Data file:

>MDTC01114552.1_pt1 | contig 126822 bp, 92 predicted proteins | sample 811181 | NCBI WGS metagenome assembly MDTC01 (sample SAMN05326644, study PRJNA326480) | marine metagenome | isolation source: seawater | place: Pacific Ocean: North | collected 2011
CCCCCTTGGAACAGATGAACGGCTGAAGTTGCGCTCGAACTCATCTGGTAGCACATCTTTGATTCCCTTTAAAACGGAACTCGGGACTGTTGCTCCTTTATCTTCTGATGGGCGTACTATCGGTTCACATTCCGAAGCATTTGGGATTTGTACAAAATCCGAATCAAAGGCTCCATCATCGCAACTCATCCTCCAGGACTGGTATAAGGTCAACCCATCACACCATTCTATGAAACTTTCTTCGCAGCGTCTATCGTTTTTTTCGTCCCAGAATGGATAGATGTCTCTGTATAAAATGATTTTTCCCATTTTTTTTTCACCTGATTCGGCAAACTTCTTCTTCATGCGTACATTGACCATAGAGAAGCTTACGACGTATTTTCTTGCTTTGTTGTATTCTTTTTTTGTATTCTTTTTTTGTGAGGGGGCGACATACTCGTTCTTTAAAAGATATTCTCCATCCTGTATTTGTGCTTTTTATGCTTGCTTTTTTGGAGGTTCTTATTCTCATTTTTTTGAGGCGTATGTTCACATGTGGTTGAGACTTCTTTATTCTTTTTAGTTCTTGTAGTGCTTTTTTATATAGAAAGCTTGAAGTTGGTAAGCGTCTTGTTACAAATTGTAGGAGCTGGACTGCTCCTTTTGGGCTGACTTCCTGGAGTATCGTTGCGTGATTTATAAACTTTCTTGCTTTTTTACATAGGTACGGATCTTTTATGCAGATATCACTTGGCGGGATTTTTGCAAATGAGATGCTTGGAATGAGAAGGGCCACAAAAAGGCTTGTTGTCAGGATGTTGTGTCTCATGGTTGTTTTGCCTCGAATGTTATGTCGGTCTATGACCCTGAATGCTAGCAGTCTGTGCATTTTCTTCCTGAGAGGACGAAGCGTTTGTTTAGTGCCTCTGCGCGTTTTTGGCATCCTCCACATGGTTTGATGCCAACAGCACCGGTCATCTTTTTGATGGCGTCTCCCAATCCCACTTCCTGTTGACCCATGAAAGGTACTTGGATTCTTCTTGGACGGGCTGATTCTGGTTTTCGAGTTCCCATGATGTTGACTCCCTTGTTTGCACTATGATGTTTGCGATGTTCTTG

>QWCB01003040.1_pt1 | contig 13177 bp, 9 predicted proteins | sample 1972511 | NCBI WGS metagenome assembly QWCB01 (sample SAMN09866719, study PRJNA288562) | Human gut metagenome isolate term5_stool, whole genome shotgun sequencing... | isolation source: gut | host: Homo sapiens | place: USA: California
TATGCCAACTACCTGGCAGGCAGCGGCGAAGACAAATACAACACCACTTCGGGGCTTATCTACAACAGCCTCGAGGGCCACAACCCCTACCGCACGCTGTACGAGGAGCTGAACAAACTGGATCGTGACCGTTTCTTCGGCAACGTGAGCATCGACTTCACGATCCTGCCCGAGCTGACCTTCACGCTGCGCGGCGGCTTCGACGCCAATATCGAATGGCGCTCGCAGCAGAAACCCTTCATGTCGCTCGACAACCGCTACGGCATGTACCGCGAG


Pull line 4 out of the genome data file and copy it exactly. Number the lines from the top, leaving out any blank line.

TATGCCAACTACCTGGCAGGCAGCGGCGAAGACAAATACAACACCACTTCGGGGCTTATCTACAACAGCCTCGAGGGCCACAACCCCTACCGCACGCTGTACGAGGAGCTGAACAAACTGGATCGTGACCGTTTCTTCGGCAACGTGAGCATCGACTTCACGATCCTGCCCGAGCTGACCTTCACGCTGCGCGGCGGCTTCGACGCCAATATCGAATGGCGCTCGCAGCAGAAACCCTTCATGTCGCTCGACAACCGCTACGGCATGTACCGCGAG